How to Match Your Event Strategy with Changing Preferences

How to Match Your Event Strategy with Changing Preferences

With the growth of the digital age, people have become a lot more sceptical of events. With instant access to information about events, its managers, and its programs, people don’t visit events unless it’s exceptional. If not, what is the point? Moreover, the immense speed of the internet makes it incredibly difficult for the event strategy team to keep up. With rising expectations, people responsible for event management and strategy are running into a corner and don’t how to deal with people and their changing preferences. If you happen to find yourself in somewhat of a similar situation, you are not alone. Many people struggle to keep up with the constantly changing demand and expectations of people in the current day. That said; don’t lose hope, as there is a guide that is sure to help you match your event strategy/ event marketing strategy with changing preferences.

But, before we jump into how you can match your event strategy, let’s look at why you can’t match your event strategy.

Event Strategy: Same old, Same difference

In the past few years, events have boiled down to a simple event that mostly stays the same throughout. And every year, these events get a new coat of paint and a few new features; without changing the overall aesthetic and feel. Now, this is not to say that people do not enjoy these kinds of events, as many events like Coachella follow a similar structure. But with expectations of people changing at a rapid pace, events like these do not tend to last long.

Even Coachella understands this and gets new performers every year for its event. Your planning team needs to understand that people want something different from their events. While you may think that doing something different may lead to a higher budget, there is a lot that you can achieve with the same budget.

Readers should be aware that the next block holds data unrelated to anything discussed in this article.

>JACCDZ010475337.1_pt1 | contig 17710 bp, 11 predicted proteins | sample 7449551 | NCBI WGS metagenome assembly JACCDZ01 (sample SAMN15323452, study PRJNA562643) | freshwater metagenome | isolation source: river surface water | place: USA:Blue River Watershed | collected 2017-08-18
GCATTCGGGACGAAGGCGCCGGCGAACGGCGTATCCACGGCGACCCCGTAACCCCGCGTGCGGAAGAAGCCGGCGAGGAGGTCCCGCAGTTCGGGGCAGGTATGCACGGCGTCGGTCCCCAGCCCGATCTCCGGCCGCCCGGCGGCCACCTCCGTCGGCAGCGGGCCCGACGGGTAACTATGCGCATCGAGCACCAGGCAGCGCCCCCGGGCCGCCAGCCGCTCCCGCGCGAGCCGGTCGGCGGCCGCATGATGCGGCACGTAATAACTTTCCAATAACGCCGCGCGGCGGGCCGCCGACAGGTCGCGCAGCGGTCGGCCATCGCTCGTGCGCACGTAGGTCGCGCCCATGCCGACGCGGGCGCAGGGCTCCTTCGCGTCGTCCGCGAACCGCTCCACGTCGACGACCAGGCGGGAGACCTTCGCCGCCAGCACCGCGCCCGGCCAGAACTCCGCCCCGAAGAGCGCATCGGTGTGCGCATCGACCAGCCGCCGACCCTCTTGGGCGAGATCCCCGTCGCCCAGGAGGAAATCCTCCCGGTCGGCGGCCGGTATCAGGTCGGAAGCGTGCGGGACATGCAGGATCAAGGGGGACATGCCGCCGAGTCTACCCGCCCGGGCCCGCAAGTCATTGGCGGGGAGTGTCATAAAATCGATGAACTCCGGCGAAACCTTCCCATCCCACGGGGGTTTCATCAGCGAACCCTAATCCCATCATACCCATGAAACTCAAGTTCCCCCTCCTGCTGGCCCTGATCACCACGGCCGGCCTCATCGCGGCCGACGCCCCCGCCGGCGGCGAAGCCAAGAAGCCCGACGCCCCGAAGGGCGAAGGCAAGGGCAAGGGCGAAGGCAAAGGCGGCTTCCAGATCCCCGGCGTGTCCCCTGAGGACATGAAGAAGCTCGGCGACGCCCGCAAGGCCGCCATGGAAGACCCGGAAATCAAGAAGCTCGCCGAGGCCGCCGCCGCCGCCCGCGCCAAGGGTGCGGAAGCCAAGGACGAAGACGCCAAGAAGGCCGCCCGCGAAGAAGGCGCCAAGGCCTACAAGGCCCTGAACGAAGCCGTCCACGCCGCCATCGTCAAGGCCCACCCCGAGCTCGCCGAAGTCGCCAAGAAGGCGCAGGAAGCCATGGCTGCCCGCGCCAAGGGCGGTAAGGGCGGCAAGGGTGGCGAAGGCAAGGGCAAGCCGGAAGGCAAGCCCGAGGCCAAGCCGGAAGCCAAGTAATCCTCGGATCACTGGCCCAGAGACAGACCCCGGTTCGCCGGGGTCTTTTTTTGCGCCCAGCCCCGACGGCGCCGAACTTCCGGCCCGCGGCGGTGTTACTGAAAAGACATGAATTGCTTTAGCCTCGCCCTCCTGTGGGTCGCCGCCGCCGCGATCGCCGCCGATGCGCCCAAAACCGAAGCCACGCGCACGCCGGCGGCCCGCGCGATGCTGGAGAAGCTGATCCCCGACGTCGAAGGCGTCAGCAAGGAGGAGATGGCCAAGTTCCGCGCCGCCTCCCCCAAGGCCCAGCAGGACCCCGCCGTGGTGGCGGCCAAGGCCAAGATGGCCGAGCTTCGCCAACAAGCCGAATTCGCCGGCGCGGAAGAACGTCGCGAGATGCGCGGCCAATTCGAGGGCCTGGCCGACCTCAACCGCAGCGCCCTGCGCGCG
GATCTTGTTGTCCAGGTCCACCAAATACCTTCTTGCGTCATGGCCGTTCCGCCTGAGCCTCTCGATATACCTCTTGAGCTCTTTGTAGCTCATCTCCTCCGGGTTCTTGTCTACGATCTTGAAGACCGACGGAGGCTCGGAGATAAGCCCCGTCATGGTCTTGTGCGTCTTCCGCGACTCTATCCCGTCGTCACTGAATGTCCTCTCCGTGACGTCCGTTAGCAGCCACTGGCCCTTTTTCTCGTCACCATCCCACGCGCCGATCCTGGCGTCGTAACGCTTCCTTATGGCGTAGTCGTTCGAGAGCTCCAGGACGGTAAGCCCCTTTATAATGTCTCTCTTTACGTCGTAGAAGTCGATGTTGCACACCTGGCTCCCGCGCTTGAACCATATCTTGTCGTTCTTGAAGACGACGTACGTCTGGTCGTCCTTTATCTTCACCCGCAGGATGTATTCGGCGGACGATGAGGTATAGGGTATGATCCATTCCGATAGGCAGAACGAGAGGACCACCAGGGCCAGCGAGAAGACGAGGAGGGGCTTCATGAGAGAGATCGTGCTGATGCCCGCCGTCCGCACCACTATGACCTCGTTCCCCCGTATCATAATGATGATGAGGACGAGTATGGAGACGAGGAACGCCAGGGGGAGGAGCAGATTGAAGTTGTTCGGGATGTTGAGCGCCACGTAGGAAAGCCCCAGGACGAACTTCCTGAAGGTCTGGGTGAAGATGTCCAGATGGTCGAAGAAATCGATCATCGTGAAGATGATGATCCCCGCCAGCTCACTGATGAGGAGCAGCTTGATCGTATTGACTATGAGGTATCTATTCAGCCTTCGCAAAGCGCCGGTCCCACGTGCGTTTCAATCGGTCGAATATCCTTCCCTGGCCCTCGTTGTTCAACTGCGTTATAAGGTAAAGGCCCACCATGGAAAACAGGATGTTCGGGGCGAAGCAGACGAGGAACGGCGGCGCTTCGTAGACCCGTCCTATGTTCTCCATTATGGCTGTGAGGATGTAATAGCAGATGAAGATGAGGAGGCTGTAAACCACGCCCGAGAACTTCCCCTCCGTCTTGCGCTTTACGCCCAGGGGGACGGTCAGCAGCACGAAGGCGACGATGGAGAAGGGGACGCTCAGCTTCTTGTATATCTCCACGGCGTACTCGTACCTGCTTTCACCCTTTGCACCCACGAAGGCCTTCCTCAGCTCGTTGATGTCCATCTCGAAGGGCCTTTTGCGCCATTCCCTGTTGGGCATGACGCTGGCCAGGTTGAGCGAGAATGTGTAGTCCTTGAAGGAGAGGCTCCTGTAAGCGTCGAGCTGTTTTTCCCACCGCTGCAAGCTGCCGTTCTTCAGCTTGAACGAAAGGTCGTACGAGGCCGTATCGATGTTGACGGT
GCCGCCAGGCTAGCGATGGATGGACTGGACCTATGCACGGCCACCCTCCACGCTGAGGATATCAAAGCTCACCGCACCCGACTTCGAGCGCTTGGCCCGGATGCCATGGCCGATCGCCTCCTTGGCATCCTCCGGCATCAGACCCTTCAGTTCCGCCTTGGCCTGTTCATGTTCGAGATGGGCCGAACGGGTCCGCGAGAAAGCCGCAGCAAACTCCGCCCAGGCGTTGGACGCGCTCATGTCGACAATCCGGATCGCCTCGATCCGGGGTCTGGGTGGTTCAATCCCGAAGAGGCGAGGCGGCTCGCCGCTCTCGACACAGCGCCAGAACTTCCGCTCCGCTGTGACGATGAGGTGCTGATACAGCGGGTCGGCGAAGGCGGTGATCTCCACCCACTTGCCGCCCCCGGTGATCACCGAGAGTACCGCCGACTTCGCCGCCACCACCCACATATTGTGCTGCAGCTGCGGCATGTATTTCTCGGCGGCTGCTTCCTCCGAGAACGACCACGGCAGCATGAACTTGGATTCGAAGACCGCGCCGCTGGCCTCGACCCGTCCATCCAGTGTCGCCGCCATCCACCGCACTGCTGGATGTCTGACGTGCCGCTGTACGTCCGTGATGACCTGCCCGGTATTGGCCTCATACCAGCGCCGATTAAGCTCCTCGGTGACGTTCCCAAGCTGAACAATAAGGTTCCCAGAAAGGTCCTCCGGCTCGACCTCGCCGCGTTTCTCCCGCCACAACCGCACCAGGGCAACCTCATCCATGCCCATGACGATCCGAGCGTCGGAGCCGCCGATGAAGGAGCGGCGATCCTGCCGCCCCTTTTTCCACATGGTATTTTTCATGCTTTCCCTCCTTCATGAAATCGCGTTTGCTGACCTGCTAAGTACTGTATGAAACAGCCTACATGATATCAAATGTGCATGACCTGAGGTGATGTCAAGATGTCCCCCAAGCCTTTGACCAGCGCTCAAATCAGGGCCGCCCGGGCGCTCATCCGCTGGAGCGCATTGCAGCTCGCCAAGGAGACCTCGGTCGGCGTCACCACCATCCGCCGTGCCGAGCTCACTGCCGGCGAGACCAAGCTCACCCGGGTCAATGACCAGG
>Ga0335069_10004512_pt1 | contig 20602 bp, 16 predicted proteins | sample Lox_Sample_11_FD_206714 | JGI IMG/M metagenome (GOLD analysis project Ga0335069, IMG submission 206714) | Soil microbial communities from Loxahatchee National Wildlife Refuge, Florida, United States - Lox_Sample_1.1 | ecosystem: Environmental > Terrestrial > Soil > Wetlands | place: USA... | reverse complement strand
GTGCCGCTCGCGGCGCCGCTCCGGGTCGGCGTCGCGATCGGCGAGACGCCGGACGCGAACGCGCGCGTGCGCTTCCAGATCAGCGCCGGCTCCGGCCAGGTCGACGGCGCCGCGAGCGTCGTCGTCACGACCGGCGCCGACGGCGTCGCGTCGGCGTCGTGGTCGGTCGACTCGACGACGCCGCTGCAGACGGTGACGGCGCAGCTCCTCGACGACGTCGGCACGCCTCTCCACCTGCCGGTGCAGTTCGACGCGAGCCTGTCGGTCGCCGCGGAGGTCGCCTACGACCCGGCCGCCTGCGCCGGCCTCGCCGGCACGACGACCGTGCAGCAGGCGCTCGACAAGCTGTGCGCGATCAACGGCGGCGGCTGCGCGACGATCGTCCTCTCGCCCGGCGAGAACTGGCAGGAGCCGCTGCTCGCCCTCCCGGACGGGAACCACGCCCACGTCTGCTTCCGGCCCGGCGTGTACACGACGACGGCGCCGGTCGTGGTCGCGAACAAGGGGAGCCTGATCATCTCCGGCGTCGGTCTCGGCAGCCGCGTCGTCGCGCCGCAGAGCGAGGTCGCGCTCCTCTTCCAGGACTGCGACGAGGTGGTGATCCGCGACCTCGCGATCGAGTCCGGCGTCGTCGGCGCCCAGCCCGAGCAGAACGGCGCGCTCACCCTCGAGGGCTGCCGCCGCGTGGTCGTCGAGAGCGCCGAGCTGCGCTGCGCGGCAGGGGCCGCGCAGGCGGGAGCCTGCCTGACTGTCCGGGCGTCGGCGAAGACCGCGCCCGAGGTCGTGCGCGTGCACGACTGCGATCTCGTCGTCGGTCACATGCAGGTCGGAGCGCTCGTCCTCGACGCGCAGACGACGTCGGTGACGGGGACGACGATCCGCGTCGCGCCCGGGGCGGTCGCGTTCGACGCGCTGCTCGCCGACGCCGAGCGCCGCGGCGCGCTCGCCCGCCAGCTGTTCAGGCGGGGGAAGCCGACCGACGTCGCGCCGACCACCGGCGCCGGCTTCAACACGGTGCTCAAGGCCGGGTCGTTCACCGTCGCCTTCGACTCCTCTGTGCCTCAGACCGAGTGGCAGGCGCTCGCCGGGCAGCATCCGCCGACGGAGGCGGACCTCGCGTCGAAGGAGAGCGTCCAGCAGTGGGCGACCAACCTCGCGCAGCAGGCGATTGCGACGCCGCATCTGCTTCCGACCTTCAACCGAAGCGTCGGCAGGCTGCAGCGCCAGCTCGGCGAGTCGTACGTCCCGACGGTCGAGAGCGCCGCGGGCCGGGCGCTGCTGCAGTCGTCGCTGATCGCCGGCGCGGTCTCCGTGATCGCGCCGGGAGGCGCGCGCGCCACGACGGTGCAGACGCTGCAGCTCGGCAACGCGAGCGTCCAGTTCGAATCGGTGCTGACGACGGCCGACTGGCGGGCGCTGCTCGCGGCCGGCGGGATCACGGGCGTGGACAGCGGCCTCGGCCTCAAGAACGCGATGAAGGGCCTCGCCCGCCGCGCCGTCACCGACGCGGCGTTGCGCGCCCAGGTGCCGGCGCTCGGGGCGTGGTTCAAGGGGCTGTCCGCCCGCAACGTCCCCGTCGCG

But that is not all; you may be facing problems with your events due to the setting, arrangement, venue, and location. All of these factors can lead to your attendees feeling like the event is a waste of time. So here is what your event strategy plan should consist of during the planning stage.

Event Strategy: Being considerate

Planning an event is not easy. There are a million things that you have to keep in mind as you go about planning your event. Including a million things that you have to keep in mind, a thousand things that can go wrong. So it is easy to say that managing and organizing an event is stressful.

Now even though event can be incredibly challenging to plan, they are the single best way of marketing and branding. An event explicitly aimed towards your demographic instantly creates a link between the activity and the brand. An excellent example of this is Red Bull. Over the years, Red Bull has followed a fantastic event branding strategy; where it would host or sponsor extreme sporting events. In just a few years, one couldn’t think of snowboarding, dirt bike racing, or other extreme sports without automatically thinking of Red Bull.

A good event can make your business synonymous with a specific event. But as we have established, planning an event is quite tricky. So here are a few ways that you will have to consider when organizing your event.

Event Strategy: Where are you holding the event?

The first thing that the event strategy group will have to consider is where the event will take place. Where your event is taking place, is something that your team will have to think for several reasons deeply. One, People don’t like to travel too far for an event. Unless it is something truly exceptional and mind-blowing, people may still not go to an event if it’s far. So keep demographic information in mind when planning the event, and choose a place where your audience is most likely.

It can be very challenging, but it pays off in the long run.

Second, where you do your event can say a lot about your brand. If you are doing your event in a very run-down area; attendees may not think very highly of the event that you planned. But if your event takes place in a posh area, it can make for some great press.